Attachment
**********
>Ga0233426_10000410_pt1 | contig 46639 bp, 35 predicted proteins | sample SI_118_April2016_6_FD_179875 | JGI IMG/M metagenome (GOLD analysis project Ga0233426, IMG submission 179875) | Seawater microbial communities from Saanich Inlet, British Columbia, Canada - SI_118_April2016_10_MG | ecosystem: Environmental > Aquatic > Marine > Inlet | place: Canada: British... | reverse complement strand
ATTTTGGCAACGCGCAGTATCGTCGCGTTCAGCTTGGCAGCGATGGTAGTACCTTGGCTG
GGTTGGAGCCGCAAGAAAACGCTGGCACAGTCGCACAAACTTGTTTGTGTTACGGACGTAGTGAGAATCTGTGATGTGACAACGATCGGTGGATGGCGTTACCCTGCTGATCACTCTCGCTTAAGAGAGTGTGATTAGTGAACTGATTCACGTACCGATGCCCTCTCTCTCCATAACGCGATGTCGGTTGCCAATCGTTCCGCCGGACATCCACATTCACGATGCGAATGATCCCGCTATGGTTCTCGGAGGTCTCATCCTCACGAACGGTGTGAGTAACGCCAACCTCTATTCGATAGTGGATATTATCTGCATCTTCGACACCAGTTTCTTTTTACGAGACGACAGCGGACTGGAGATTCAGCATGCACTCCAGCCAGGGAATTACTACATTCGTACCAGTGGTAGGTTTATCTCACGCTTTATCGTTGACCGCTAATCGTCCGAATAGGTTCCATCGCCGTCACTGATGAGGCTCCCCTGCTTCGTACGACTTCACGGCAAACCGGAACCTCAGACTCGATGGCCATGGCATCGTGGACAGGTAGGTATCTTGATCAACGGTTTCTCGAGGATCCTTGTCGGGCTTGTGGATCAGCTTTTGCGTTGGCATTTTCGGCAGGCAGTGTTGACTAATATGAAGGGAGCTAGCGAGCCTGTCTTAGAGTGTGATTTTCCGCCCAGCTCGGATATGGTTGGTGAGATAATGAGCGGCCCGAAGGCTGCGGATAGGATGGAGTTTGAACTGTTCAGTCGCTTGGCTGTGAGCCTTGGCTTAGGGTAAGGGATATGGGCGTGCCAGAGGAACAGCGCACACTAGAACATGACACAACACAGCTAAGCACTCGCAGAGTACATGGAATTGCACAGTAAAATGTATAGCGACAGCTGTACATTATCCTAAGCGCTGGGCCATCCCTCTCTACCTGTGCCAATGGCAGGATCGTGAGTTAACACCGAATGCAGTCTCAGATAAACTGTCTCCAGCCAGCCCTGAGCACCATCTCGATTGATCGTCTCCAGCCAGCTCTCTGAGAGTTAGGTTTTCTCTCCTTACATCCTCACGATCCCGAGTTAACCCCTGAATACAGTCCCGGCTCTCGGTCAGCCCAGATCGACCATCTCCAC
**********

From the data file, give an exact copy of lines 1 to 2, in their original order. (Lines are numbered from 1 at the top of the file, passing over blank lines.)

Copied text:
>Ga0233426_10000410_pt1 | contig 46639 bp, 35 predicted proteins | sample SI_118_April2016_6_FD_179875 | JGI IMG/M metagenome (GOLD analysis project Ga0233426, IMG submission 179875) | Seawater microbial communities from Saanich Inlet, British Columbia, Canada - SI_118_April2016_10_MG | ecosystem: Environmental > Aquatic > Marine > Inlet | place: Canada: British... | reverse complement strand
ATTTTGGCAACGCGCAGTATCGTCGCGTTCAGCTTGGCAGCGATGGTAGTACCTTGGCTG